State Politics

Long-serving Durham legislator Paul Luebke dies at 70

Paul Luebke
Paul Luebke

Democratic state Rep. Paul Luebke, who represented Durham for 25 years in the state House, has died at 70.

Luebke was diagnosed with lymphoma in 2015 and received treatment. But Durham City Council member Steve Schewel said in a statement Sunday that Luebke suffered a sudden return of the cancer.

Schewel said Luebke had been a “chief architect of our city’s current political culture, and for 25 years he has been our state’s unflinching progressive champion in the General Assembly – a north star for everything good.”

Luebke, who was running for re-election to a 14th term in the House, remains on the ballot.

Members of the Durham County Democratic Party from Luebke’s district must meet before Election Day to name a replacement candidate, and that person will receive Luebke’s votes.

The party will vote separately to choose someone to fill the remainder of Luebke’s current term.

Tributes to Luebke poured in Sunday from across the political spectrum.

Charlie Reece, a Durham city councilman, tweeted that “Durham has suffered a tremendous loss. Paul Luebke was my hero, my mentor and my friend.”

Rep. Verla Insko of Orange County, a progressive Democrat like Luebke, also counted him as a mentor. She said his sense of humor and institutional knowledge will be missed – as will what she called Luebke’s old-school demeanor.

“He was not personal about his ideology,” Insko said. “He advocated strongly for what he believed in, but he didn’t ever malign another person in any way or use personal attacks to discredit someone else.”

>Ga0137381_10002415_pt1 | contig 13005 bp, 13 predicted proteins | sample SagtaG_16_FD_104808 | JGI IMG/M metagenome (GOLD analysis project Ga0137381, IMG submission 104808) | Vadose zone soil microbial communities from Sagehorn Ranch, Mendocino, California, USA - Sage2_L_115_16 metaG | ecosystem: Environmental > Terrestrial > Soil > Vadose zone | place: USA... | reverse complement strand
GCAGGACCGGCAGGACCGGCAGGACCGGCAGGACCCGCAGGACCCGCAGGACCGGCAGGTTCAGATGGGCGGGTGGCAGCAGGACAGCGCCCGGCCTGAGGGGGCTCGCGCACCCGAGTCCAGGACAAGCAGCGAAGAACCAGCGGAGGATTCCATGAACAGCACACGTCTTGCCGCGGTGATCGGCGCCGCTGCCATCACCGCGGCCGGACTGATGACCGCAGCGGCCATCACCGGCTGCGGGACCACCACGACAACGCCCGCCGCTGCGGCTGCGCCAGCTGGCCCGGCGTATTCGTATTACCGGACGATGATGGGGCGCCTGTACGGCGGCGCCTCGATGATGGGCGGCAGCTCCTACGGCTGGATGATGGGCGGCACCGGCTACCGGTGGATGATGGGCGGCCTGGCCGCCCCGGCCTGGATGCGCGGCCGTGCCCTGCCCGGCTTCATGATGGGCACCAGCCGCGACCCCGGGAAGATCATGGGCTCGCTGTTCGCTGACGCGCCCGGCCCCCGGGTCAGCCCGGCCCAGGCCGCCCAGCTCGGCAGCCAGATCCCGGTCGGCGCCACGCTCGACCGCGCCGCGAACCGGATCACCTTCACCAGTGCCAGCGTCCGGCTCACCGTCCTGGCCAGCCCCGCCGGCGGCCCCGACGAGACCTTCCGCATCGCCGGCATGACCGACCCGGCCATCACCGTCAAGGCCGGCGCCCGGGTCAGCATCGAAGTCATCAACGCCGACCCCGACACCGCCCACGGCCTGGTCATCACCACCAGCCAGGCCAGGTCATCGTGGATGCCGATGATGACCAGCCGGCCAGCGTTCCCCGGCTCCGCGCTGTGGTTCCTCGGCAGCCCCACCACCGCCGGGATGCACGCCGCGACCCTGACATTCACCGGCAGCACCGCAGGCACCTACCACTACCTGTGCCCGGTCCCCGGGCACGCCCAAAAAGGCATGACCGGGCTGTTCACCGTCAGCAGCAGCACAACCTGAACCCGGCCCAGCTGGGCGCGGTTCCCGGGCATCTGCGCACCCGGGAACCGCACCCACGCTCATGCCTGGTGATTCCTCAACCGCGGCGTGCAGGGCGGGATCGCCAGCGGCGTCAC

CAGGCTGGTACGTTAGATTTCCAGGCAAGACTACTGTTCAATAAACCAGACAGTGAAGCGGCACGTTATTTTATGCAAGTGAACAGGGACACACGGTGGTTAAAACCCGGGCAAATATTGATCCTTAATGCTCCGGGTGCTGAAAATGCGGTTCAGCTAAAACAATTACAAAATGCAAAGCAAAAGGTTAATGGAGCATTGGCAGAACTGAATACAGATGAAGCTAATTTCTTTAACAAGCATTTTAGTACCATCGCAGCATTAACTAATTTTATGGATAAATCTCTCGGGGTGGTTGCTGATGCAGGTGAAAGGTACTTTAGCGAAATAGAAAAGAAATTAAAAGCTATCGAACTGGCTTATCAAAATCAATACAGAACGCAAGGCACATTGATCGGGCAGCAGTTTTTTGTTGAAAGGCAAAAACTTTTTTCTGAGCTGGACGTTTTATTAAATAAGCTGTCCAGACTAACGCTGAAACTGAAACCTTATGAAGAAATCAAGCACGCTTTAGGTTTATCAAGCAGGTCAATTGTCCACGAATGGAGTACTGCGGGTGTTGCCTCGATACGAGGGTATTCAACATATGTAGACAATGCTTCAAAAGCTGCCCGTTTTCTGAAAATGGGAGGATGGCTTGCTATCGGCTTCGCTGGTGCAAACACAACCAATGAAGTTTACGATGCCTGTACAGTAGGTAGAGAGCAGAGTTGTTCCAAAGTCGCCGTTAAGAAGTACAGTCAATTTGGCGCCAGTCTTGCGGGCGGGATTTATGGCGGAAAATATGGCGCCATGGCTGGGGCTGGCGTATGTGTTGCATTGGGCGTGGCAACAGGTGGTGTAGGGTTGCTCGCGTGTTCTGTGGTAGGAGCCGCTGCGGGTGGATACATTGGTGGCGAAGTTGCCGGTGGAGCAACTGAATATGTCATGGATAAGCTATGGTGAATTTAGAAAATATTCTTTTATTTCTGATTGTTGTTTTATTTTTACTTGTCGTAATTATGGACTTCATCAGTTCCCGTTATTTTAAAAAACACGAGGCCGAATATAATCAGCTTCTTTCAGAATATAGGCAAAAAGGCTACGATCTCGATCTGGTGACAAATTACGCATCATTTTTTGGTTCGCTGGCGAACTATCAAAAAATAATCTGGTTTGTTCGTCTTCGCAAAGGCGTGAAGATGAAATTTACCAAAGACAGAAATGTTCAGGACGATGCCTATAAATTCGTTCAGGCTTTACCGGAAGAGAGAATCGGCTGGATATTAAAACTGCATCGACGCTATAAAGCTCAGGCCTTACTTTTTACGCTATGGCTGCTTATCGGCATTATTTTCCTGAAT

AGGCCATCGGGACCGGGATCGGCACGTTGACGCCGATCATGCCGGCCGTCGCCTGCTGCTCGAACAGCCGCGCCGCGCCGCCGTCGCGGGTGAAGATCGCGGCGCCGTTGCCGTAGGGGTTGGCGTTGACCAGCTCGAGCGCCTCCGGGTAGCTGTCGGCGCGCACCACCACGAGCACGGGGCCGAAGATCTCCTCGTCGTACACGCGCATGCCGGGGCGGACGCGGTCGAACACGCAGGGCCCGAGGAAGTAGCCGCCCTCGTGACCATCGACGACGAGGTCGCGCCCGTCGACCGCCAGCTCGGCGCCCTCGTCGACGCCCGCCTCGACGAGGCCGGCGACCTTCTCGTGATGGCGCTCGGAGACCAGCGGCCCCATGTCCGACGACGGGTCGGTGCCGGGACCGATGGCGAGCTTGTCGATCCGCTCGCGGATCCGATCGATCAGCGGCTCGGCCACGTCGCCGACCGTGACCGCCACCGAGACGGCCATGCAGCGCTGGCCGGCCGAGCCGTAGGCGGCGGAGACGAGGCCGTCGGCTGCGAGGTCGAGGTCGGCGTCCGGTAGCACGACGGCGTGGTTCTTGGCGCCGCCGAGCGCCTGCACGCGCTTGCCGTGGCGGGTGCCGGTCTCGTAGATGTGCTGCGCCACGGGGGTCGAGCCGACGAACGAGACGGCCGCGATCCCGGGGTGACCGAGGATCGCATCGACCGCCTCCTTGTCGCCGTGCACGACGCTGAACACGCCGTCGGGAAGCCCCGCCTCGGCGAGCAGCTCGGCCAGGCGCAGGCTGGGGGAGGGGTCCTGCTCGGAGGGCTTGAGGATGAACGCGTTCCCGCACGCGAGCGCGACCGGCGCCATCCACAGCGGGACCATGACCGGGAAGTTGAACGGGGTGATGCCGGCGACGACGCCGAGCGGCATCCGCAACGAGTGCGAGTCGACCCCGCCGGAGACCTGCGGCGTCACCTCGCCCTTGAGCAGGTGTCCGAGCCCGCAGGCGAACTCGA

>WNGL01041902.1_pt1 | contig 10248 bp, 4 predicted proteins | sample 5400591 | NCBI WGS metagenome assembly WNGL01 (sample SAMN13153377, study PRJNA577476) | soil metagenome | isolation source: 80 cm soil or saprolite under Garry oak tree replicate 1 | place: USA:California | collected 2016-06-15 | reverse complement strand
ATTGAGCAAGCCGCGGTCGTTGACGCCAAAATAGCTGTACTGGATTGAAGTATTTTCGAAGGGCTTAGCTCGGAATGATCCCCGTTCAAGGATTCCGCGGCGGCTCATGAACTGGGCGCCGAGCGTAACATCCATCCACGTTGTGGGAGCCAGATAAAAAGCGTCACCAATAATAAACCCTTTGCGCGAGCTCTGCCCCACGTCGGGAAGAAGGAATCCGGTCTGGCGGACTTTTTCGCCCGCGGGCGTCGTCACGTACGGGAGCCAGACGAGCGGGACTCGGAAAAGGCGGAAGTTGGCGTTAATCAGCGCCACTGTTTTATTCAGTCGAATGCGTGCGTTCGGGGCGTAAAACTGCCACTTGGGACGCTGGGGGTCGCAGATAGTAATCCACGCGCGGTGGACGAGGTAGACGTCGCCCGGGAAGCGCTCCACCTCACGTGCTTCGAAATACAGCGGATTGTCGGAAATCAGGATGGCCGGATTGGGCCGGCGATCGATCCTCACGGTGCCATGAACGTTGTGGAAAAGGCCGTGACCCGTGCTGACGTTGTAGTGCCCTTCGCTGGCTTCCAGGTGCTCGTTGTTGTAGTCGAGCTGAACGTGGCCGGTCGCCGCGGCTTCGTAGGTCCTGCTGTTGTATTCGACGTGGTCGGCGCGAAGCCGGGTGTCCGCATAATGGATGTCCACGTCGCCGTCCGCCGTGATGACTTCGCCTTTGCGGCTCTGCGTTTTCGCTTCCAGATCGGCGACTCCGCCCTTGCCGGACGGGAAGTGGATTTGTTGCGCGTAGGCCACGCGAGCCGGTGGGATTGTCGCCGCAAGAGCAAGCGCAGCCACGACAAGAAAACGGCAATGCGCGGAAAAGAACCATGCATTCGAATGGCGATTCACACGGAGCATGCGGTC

Rep. Grier Martin, a Democrat from Raleigh, called Luebke “the liberal conscience of the House of Representatives.”

Expressions of grief came from the other side of the political aisle, as well.

Sean Haugh, a Libertarian from Durham who is running for U.S. Senate, said he twice ran against Luebke – but that they were friends and would even carpool to their debates.

“Voted for him gladly whenever it wasn’t me next to him on the ballot,” Haugh tweeted.

T. Greg Doucette, a Republican running for a different House seat in Durham, called Luebke’s passing terrible news.

“Rep. Luebke was stridently liberal, but still a good guy and solid legislator,” Doucette tweeted.

Republican Gov. Pat McCrory said in a statement that Luebke “was a dedicated servant whose long career in education and in the General Assembly reflected his undeniable passion for serving his district and helping the people of North Carolina.”

Democratic Attorney General Roy Cooper, in a statement of his own, called Luebke “a friend and dedicated public servant.” Cooper and Luebke were in the General Assembly together for most of the 1990s.

“Paul never wavered from advocating for justice and fairness for the people of his district and North Carolina,” Cooper said.

Luebke was an associate professor of sociology at UNC-Greensboro.

He is survived by his son Theo Luebke; his father, Paul Luebke Sr.; a granddaughter, Adele Rose Derello-Luebke; a brother, Tim Wong; and his partner, Sherrie Cannoy.

“My father showed me what it means to live in a loving community that fights for things that matter,” Theo Luebke said in a statement. “He taught me how to see the world and how to imagine a better one; how to organize and how to win. It has been one of the enduring blessings of my life to be his son.”

Doran: 919-836-2858; Twitter: @will_doran